Updated from 10:52 a.m. EDT
Oil prices dropped below $58 Wednesday as energy traders waited for OPEC to hammer out details of its first production cut in over two years and the International Energy Agency trimmed demand projections.
OPEC has agreed to a one million barrel reduction, but is trying to decide whether to shave production from its official daily quota of 28 million barrels or actual output of 27.5 million barrels, Qatar's oil minister said.
There has been some confusion over whether all of OPEC's members will go along with the reduction. On Tuesday, oil prices tumbled after Saudi Arabia's biggest oil company said it will continue sending full crude shipments to its Asian and European customers next month despite the prospect of an OPEC cut beginning Nov. 1.
OPEC sets output quotas among its 11 member countries to better control supplies and global oil prices. For well over two years, the cartel has been pumping at record levels to keep prices low and meet soaring demand.
U.S. Energy Secretary Samuel Bodman plans to speak with OPEC members this week to encourage them to maintain record levels of production,
Light sweet crude lost 93 cents to finish the session at $57.59 a barrel after having touched $57.48 intraday, the lowest level since Dec. 27.
Heating oil and gasoline each shed 1 cent to $1.67 a gallon and $1.45 a gallon, respectively. Natural gas dropped 31 cents to $6.15 per million British thermal units.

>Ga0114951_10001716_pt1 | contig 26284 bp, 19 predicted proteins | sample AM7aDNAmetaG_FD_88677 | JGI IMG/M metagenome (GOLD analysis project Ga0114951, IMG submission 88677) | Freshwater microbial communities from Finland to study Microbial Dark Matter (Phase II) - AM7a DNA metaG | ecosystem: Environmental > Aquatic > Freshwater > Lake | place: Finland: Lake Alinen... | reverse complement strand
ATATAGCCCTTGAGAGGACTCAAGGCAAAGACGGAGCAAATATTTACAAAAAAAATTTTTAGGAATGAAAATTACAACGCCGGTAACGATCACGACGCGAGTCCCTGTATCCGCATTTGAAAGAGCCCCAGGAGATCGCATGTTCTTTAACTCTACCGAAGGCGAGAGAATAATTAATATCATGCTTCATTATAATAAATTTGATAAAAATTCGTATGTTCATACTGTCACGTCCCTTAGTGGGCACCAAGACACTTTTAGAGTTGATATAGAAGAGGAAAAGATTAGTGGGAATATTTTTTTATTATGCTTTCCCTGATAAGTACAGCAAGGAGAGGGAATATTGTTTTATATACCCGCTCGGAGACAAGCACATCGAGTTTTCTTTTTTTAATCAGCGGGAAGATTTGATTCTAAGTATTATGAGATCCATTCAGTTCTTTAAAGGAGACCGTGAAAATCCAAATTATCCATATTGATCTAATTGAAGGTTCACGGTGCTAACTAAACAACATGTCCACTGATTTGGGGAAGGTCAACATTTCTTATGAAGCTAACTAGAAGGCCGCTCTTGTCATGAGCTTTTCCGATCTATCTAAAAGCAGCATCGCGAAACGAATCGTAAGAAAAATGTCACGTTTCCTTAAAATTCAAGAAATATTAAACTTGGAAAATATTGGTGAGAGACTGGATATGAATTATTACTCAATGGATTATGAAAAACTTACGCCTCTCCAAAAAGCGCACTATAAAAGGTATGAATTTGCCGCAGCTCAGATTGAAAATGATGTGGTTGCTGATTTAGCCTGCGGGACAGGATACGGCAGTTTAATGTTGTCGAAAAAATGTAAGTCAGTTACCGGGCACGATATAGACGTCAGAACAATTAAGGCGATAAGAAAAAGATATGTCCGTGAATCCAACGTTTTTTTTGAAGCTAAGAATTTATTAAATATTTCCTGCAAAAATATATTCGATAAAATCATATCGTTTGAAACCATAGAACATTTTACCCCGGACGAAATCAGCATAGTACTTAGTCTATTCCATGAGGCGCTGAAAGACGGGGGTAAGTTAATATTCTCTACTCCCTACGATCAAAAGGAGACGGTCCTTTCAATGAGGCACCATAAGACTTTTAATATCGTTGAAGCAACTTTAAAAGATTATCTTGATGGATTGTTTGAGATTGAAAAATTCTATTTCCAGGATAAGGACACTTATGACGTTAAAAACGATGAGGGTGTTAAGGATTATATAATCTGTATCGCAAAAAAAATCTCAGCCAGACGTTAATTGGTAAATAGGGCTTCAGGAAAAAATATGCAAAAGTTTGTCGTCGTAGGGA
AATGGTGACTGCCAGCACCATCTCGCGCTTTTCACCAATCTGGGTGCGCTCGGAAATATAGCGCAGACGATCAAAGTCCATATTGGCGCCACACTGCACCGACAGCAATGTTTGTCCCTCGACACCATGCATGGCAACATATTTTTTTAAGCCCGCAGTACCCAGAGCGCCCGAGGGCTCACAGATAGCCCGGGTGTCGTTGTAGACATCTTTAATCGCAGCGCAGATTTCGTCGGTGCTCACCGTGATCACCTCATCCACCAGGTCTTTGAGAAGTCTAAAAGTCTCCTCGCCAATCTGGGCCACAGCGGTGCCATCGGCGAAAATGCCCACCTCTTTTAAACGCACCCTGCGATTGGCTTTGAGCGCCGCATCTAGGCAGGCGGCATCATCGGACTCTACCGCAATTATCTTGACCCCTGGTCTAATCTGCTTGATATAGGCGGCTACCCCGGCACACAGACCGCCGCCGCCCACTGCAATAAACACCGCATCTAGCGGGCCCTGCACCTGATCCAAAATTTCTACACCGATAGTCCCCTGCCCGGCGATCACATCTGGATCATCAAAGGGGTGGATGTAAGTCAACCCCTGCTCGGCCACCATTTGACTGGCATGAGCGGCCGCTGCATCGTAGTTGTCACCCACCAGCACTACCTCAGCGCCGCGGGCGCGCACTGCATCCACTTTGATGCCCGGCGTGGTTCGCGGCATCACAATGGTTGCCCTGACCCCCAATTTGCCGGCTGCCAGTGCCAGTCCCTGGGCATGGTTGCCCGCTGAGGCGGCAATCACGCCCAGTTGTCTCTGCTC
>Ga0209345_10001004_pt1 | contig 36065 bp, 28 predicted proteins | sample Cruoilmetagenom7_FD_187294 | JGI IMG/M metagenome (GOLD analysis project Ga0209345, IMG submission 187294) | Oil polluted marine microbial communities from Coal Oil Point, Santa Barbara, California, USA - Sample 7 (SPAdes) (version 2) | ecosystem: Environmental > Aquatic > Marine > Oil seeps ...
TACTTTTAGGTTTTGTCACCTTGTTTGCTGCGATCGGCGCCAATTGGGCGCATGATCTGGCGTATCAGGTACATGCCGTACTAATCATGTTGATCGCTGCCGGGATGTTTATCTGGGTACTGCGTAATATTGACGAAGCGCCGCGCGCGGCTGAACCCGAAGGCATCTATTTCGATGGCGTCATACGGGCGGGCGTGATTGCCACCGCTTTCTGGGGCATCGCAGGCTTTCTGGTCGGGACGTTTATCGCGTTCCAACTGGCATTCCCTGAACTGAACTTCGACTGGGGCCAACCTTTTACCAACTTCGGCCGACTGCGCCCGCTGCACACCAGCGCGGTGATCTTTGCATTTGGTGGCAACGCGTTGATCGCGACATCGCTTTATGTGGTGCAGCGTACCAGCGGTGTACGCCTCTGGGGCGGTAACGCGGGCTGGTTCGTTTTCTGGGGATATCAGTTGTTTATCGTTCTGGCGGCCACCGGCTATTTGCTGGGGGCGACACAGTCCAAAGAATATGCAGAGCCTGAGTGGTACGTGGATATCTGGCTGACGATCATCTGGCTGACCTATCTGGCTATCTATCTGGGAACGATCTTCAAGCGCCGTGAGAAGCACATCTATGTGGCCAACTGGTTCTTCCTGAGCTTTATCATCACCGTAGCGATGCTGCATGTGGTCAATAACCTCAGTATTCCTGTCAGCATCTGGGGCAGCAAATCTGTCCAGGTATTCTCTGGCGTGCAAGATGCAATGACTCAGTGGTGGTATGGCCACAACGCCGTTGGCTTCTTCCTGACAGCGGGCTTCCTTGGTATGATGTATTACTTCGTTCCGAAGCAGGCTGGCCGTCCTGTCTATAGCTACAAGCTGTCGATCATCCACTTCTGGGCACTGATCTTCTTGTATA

Prices have been choppy in recent weeks as speculation mounted that the Organization of the Petroleum Exporting Countries would trim output to shore up sluggish prices. The group met as recently as last month and opted to keep pumping the same amounts. But once prices fell below $60, OPEC members decided it was time to boost prices.
Meanwhile, the International Energy Agency reduced its estimates for global oil demand for the second month in a row thanks to mild weather, high oil prices and low natural gas prices. The Paris-based agency now expects consumers worldwide to use 84.57 million barrels per day, down 110,000 barrels from its projection last month.
Next year, 200,000 fewer barrels of crude will be used, down from a previous forecast of 86.02 million.
Brimming fuel supplies, little hurricane activity in the Gulf of Mexico and easing relations with Iran over its nuclear program have helped bring down prices. Crude, gasoline, distillates and natural gas stockpiles are 7% to 18% above the same period last year and are expected to remain high when the U.S. Energy Department releases its weekly supply report on Thursday. The update has been delayed a day thanks to the Columbus Day holiday on Monday.
Analysts polled by
are expecting to see an increase of 65 billion cubic feet of natural gas and 1.5 million barrels of crude in the agency's update. Inventories of distillates, which include heating oil and jet fuel, and gasoline likely dropped by 125,000 barrels and 450,000 barrels as refiners underwent seasonal maintenance.
Refiners probably operated at 89.5% last week, down 0.4% from the previous week, according to the survey.
Prudhoe Bay oil field rose to 35,000 barrels per day Wednesday. The 800-mile Trans Alaska pipeline was shut down and Prudhoe Bay's daily output fell to 20,000 barrels Tuesday after heavy winds and rains knocked out power. A BP spokesman couldn't say when production would be restored to the usual 350,000 barrels a day,
Shares of drillers, refiners, service companies and natural gas producers were down from 0.5% to 2.2% on the Amex Oil, Philadelphia Oil Service and Amex Natural Gas Indices.
were leading declines by more than 1%.
were posting increases on the Amex Oil Index, up by as much as 2%.